But, many BlackBerry applications drain battery life even when you’re not using them by pulling in new content or updates. Viigo, a mobile RSS reader for BlackBerry and Windows Mobile devices, for instance, pulls in content from whatever feeds you select. If you use Viigo and you’re receiving articles from 30 feeds, the application is going to eat up a good chunk of your battery, even when you’re not reading the stories it’s collecting. Or take the Facebook for BlackBerry application: Depending on your Facebook notification settings, you could be receiving BlackBerry alerts every time a Facebook Friend sends you a message, writes on your wall, pokes you, or interacts with one of your widgets. All of that back and forth activity takes a lot of power.
So be aware of how much battery your BlackBerry applications need, and why, and be selective.
5) Keep Battery Connections Clean
Over time, the battery connections within your device can gather dust and other particles and impede the transfer of power to your hardware. Every few months, it’s a good idea to remove your battery and wipe clean the small sections of metal through which battery power is transferred, as well as the metal prongs inside your device’s battery slot that connect to the power supply.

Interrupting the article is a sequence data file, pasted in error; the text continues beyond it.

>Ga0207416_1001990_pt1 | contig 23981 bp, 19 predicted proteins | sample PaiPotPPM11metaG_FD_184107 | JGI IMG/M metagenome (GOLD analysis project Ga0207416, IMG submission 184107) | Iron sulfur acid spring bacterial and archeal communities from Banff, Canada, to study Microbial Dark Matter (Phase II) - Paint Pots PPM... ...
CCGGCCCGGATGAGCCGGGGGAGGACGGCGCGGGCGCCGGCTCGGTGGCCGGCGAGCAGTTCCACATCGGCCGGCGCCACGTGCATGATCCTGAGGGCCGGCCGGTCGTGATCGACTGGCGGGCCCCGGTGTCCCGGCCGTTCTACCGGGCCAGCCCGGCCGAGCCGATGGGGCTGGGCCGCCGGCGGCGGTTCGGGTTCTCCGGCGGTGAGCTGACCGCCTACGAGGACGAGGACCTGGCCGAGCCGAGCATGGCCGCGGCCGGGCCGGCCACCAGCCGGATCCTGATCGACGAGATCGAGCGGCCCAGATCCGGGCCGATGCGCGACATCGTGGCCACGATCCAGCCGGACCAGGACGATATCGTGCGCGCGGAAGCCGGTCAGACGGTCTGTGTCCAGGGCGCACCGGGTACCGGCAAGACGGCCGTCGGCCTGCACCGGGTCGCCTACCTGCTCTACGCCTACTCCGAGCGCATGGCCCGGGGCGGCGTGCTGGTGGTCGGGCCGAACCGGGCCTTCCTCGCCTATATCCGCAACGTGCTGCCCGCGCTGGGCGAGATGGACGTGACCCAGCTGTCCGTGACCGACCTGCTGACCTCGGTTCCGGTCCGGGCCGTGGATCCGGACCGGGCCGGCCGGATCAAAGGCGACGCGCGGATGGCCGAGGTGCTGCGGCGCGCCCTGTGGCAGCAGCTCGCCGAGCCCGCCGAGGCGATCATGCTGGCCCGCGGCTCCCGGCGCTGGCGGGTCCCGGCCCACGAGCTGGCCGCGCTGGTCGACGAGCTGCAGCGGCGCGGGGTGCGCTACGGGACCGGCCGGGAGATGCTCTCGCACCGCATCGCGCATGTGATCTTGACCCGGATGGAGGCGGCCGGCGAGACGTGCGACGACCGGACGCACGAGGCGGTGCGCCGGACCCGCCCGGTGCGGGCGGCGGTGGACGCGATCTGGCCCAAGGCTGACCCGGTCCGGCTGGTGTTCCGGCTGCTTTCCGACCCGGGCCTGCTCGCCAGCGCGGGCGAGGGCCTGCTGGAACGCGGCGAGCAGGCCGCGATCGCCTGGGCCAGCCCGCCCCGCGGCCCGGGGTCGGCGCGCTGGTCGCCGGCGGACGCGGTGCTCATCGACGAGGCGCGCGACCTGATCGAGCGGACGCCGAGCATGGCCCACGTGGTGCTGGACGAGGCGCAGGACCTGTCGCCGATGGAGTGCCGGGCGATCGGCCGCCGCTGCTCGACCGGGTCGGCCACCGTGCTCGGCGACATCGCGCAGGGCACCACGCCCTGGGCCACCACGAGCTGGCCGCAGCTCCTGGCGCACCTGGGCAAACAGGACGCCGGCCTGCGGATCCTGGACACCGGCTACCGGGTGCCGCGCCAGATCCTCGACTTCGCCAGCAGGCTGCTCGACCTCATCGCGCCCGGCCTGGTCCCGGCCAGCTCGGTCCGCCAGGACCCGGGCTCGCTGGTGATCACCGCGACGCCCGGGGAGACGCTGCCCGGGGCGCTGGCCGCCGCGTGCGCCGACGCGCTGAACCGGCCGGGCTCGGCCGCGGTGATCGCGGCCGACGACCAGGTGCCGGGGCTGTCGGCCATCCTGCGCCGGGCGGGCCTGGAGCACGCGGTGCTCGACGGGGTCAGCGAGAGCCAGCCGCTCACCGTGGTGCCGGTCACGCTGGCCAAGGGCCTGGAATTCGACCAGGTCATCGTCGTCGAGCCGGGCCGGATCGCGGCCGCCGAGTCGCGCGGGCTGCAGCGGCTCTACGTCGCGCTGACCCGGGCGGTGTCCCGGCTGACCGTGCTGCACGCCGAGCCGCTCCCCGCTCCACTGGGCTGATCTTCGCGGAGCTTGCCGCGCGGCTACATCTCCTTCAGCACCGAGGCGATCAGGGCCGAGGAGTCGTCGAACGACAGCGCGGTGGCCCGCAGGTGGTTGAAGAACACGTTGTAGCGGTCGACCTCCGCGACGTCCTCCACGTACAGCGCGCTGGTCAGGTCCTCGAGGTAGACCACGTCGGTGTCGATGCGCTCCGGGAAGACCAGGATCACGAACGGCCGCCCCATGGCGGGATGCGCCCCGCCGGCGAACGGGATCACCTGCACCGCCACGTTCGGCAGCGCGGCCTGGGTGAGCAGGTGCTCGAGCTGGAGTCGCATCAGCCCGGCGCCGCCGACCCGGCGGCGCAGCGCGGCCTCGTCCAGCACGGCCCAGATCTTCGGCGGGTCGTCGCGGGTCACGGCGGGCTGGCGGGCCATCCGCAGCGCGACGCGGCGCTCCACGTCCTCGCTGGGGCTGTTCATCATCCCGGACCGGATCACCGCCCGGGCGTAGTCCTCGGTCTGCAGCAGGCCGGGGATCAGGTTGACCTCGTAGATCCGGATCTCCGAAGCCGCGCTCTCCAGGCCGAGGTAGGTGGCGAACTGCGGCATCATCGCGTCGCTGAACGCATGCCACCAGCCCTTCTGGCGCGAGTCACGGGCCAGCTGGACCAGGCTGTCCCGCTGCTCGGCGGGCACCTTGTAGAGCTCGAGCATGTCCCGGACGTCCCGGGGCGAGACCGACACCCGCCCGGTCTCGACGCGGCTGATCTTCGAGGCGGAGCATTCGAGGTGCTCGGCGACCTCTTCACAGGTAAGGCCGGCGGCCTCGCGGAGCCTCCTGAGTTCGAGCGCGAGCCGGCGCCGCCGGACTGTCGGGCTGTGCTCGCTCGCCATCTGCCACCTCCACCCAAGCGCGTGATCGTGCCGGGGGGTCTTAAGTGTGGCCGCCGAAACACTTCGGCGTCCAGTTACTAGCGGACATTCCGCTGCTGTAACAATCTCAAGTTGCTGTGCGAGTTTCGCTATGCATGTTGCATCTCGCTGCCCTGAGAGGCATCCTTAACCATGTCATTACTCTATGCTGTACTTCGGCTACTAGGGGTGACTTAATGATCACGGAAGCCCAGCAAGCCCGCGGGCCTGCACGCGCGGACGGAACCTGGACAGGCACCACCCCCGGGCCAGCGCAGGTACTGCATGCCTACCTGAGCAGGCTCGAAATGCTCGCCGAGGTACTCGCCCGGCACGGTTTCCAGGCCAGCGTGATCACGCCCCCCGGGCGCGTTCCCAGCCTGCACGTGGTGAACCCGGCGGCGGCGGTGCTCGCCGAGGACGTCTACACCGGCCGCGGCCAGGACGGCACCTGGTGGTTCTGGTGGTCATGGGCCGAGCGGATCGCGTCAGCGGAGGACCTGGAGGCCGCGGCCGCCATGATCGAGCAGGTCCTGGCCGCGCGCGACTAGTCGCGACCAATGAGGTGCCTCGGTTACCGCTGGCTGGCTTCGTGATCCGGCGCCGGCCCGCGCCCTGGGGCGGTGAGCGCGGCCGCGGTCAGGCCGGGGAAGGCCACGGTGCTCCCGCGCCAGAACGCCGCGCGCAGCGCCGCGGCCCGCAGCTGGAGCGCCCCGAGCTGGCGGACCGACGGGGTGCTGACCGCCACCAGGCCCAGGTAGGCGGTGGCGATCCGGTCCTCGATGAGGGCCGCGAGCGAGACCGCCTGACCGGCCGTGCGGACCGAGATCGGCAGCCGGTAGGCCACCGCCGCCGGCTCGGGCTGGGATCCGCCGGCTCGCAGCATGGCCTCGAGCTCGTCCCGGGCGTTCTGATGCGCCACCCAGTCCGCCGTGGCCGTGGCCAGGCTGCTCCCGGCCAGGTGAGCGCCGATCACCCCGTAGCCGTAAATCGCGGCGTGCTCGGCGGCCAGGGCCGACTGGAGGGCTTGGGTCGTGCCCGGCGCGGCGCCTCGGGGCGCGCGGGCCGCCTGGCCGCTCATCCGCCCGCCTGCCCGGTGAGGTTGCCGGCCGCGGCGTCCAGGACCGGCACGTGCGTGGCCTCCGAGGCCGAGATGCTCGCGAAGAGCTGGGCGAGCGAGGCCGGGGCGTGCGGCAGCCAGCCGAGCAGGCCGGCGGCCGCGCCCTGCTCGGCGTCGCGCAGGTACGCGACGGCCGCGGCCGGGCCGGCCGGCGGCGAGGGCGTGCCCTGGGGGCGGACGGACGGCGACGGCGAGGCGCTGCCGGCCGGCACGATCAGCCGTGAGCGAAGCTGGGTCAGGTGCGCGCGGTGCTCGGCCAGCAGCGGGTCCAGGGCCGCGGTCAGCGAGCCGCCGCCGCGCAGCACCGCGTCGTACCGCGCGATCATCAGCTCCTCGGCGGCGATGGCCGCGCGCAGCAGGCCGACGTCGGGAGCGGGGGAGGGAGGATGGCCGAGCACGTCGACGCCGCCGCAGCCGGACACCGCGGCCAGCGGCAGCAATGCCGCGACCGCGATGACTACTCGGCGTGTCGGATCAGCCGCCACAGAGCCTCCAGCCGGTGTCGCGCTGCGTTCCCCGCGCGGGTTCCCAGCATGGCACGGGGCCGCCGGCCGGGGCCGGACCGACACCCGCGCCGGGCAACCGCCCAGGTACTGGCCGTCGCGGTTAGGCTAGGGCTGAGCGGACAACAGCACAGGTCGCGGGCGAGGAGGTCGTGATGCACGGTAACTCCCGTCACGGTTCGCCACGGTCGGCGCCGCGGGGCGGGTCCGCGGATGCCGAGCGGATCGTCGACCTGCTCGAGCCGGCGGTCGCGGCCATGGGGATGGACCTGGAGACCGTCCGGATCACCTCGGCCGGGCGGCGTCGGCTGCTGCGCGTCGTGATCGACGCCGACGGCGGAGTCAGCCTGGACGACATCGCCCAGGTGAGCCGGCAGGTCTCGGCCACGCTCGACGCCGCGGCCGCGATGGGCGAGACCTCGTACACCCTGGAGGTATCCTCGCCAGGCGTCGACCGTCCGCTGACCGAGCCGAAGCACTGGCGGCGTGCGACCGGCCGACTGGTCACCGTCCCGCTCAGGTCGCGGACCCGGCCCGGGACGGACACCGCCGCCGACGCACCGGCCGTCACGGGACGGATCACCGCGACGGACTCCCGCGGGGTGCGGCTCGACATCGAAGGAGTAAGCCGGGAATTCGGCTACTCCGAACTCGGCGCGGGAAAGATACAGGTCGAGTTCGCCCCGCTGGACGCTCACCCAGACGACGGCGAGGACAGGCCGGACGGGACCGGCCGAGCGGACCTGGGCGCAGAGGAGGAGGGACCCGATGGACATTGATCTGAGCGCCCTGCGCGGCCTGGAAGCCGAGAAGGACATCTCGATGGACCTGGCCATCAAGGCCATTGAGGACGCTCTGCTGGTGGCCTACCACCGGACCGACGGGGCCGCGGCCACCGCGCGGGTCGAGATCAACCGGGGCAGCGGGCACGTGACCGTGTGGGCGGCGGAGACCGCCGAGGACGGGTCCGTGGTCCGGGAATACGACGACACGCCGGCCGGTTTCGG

Those prongs are delicate, however, so you should be very careful cleaning them. Q Tips and cleansing wipes made specifically for electronic gadgets work well, though they can leave residue, so you should ensure both surfaces are clear before replacing your battery.
Finally, your battery will become less efficient over time, so it is occasionally necessary to buy a new one. If your battery is a year or older, and you’ve determined that its poor performance can’t be attributed to a weak cellular connection, a power-hogging app or a similar issue, you may need to replace it. You can purchase a new OEM battery for around $10; extended-life batteries sell for about $40.
Al Sacco was a journalist, blogger and editor who covers the fast-paced mobile beat for CIO.com and IDG Enterprise, with a focus on wearable tech, smartphones and tablet PCs. Al managed CIO.com writers and contributors, covered news, and shared insightful expert analysis of key industry happenings. He also wrote a wide variety of tutorials and how-tos to help readers get the most out of their gadgets, and regularly offered up recommendations on software for a number of mobile platforms. Al resides in Boston and is a passionate reader, traveler, beer lover, film buff and Red Sox fan.